Posts Tagged: materials science

A clue to generate electric current without energy consumption at room temperature

A clue to generate electric current without energy consumption at room temperature

  A group of researchers in Japan and China identified the requirements for the development of new types of extremely low power consumption electric devices by studying Cr-doped (Sb, Bi)2Te3 thin films. This study has been reported in┬áNature Communications. At extremely low temperatures, an electric current flows around the edge of the film without energy… Read more

New membrane may solve fresh water shortages

New membrane may solve fresh water shortages

  Researchers at Hiroshima University have developed a technology that improves the removal of salt from seawater, a breakthrough that may alleviate the increasing demand for fresh water in some countries. “A global shortage of fresh water is a long-term challenge that mankind faces in this century,” said the director of the ROBUST membrane project,… Read more

Draw out of the predicted interatomic force

Draw out of the predicted interatomic force

  Grant-in-Aid for Scientific Research, the Ministry of Education, Culture, Sports, Science and Technology, Japan. Liquid Bi shows a peculiar dispersion of the acoustic mode, which is related to the Peierls distortion in the crystalline state. These results will provide valuable inspiration to researchers developing new materials in the nanotechnology field. Studies of the atomic… Read more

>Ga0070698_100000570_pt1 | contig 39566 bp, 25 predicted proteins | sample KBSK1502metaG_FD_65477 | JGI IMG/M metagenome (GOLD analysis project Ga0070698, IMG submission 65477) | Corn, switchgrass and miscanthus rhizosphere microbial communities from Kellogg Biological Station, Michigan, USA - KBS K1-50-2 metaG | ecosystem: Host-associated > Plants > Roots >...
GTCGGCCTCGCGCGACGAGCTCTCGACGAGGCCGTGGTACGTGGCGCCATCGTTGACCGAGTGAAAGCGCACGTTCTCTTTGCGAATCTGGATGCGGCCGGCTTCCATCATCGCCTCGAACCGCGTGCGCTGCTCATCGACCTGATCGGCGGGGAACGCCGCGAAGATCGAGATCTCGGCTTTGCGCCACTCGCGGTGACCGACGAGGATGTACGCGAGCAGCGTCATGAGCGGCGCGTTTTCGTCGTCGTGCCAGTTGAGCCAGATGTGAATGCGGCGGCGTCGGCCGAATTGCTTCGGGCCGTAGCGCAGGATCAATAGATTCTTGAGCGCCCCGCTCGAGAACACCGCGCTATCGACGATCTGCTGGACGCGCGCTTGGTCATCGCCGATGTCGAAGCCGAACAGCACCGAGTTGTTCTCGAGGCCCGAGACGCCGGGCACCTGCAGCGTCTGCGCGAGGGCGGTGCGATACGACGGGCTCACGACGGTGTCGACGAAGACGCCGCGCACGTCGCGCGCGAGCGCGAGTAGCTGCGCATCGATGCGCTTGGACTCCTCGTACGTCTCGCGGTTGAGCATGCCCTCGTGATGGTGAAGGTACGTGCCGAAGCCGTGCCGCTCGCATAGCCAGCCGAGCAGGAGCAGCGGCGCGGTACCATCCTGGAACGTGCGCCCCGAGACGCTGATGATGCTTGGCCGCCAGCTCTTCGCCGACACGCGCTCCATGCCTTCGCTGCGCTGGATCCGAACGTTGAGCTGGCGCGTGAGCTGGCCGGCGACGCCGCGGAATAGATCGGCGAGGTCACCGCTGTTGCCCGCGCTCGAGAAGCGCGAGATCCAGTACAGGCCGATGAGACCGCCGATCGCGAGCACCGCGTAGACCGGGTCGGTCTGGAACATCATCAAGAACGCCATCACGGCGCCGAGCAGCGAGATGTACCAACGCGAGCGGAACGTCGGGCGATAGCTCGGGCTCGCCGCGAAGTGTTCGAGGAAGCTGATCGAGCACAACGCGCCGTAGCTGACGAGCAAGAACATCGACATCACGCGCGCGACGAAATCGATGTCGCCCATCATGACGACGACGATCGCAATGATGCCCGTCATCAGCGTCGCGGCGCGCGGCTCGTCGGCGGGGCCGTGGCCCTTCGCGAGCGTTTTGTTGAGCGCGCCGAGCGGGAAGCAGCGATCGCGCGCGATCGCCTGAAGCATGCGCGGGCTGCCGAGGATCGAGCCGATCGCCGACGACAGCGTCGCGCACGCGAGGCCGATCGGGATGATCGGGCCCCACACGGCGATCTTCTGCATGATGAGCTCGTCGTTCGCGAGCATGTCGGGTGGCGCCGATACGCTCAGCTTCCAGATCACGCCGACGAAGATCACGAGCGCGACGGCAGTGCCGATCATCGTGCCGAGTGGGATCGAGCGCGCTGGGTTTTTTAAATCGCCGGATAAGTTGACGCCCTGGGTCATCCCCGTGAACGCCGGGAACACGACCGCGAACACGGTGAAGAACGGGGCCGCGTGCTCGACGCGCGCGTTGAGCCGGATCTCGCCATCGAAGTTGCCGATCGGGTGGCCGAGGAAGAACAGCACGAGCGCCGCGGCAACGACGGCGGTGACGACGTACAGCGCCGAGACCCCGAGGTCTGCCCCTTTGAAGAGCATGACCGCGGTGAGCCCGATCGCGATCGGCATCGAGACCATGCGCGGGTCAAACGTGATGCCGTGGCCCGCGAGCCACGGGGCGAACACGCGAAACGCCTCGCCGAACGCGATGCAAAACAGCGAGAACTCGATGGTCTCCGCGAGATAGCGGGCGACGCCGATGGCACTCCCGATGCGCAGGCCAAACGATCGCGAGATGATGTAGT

Ultra-thin, all-inorganic molecular nanowires successfully compounded

Ultra-thin, all-inorganic molecular nanowires successfully compounded

  Nanowires are wired-shaped materials with diameters that are tens of nanometers or less. There are many types of nanowires, including semiconducting composite nanowires, metal oxide composite nanowires, and organic polymer nanowires, and they are typically used in functional materials and devices used as sensors, transistors, semiconductors, photonics devices, and solar cells. Molecular wires composed… Read more

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Next-generation illumination using silicon quantum dot-based white-blue LED

  A Si quantum dot (QD)-based hybrid inorganic/organic light-emitting diode (LED) that exhibits white-blue electroluminescence has been fabricated by Professor Ken-ichi SAITOW (Natural Science Center for Basic Research and Development, Hiroshima University), Graduate student Yunzi XIN (Graduate School of Science, Hiroshima University), and their collaborators. A hybrid LED is expected to be a next-generation illumination… Read more